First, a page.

Rabid skunks in Shelburne

According to Michaela Ryan, owner of New Family Farm on Harbor Road, she noticed a skunk on her farm’s property mid-day on Friday, and dutifully called State Public Health Veterinarian Dr. Robert Johnson and the Shelburne Police. “I had received notification that a rabid skunk had been found on Shelburne Farms two days before,” Ryan shared, saying that the earlier notification had heightened her awareness to the issue. That, and she knew it was atypical to find a healthy skunk out in the middle of the day. Upon sighting the animal, which showed no sign of aggression, she contacted Shelburne Dispatch, who sent an officer to investigate. According to Police Chief Jim Warden, “our officers responded to New Village Farm and after killing the skunk, transported it to the health lab in Burlington.” Warden commented that Ryan had reacted exactly as is recommended. “We probably have three to four confirmed cases of rabies in town per year. People often want to pick up these animals because they are often docile – and that’s where trouble starts,” Warden explained. Rabid animals, which in the past have locally included raccoons, foxes, and bats, should never be handled other than by police or a health officer.

When asked about the two occurrences involving skunks in Shelburne last week, health official Johnson offered, “it isn’t uncommon to have a cluster of rabies cases in an active area depending on the wildlife population, food supply, and interactions with domestic animals and people.” He went on to say that more cases are expected in Chittenden County this year, and urged residents to make note that the State’s Rabies Hotline can be reached by calling (800) 472-2437 (1-800-4-Rabies).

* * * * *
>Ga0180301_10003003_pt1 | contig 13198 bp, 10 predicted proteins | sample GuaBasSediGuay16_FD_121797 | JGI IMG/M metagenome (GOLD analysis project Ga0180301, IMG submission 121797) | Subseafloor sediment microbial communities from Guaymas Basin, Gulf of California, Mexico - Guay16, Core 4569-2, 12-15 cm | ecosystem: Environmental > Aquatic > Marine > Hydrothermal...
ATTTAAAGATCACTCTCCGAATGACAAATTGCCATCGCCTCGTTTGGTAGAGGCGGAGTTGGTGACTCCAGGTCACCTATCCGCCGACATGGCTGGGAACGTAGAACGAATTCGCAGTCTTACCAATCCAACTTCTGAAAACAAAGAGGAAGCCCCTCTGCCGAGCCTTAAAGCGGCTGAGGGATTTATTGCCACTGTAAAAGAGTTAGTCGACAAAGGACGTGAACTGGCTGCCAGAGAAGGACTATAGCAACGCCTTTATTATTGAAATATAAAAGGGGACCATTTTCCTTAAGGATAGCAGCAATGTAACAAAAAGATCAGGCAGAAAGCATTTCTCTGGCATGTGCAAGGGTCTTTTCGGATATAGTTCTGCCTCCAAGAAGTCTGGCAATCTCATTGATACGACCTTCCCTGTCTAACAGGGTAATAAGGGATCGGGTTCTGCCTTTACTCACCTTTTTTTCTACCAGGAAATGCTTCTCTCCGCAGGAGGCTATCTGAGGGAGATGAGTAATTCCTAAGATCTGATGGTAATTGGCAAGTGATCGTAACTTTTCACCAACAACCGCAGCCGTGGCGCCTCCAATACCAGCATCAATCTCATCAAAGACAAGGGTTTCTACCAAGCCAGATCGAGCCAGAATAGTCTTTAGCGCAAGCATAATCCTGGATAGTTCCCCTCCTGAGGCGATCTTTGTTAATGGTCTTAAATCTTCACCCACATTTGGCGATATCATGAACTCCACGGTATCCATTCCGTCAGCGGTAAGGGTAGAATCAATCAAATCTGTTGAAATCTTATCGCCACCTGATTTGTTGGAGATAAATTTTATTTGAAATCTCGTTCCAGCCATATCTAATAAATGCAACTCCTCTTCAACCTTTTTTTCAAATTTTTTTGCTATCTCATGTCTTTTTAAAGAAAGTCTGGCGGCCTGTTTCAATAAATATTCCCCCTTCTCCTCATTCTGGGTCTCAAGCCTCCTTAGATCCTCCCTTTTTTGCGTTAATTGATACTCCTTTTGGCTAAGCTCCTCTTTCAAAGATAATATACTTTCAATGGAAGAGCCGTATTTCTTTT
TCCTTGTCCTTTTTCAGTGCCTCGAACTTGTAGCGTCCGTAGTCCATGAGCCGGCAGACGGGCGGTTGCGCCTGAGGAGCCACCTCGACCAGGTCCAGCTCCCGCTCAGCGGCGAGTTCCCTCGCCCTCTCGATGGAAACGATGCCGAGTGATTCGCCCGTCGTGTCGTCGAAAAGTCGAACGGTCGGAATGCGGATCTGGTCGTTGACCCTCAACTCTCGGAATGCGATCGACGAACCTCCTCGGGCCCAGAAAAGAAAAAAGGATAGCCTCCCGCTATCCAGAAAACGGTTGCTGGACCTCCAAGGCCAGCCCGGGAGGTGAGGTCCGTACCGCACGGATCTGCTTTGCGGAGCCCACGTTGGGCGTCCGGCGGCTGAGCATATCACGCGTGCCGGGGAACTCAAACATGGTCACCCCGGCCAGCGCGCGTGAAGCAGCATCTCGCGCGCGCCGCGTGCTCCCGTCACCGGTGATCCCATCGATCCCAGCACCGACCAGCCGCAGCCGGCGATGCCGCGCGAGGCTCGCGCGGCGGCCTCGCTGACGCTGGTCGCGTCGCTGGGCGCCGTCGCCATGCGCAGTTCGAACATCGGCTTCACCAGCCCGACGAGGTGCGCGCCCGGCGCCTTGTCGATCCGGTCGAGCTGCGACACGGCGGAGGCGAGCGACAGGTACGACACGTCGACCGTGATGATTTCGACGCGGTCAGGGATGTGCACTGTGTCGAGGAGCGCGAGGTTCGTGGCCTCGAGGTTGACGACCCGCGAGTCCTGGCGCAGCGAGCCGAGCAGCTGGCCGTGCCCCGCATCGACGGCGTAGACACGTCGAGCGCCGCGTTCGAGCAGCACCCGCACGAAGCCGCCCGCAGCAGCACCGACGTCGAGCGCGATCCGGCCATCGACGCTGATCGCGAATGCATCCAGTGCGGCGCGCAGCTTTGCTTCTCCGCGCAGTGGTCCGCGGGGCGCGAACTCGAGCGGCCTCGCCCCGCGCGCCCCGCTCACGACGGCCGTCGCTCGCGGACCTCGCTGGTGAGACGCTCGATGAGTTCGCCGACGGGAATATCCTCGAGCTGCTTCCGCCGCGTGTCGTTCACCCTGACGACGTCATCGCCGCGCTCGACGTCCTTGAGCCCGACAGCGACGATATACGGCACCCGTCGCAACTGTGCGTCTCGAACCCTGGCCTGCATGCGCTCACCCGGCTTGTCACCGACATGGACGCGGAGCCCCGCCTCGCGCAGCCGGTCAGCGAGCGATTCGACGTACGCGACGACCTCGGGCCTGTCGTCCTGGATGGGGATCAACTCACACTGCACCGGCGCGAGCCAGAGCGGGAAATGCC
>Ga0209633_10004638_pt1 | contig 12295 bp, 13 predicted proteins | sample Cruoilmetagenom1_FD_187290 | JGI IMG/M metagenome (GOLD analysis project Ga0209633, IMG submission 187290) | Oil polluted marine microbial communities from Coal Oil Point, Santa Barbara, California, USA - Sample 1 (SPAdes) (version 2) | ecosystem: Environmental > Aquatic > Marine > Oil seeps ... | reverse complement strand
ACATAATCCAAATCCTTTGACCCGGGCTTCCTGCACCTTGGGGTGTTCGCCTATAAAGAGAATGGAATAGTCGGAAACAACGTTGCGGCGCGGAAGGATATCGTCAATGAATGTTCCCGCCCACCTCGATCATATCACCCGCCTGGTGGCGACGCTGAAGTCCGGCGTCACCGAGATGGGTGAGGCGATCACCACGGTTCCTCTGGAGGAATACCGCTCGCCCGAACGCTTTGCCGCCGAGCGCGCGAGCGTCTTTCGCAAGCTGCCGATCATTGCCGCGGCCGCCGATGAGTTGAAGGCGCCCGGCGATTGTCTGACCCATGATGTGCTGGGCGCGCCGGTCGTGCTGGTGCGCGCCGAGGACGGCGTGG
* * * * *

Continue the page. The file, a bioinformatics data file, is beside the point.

Once confirmation was received that the skunk was indeed rabid, Ryan set to the task of vaccinating her five sows and dozen or so piglets as a precautionary measure.

For more information on rabies, its prevalence in Vermont, and what steps to take if you are bitten by an animal, go to http://healthvermont.gov/prevent/rabies/Rabies_fact.aspxRabies Hotline: (800) 472-2437 (1-800-4-Rabies)

How do you protect

yourself against rabies?

• Do not try to touch or pick up wild animals or strays, even baby animals.

• Do not try to feed them or make them into pets.

• Make sure that all family pets get rabies shots and keep shots up-to-date. Vaccines start protecting dogs and cats about two weeks to a month after they get the shot.

• Report unknown or strangely behaving animals to your town’s animal control officer and police department.

• Do not make your yard inviting to wild animals. Practice good birdfeeder etiquette. Secure trash, including recyclables.

• Fasten trash can lids tightly.

• Raccoon-proof your compost.

• Feed pets inside the house.

• Keep pets indoors at night. If they are out during the day, keep them on a leash or in a closed space. Pets that roam free are more likely to get rabies.

• Wear protective gloves when handling a pet that has been involved with a wild or stray animal.

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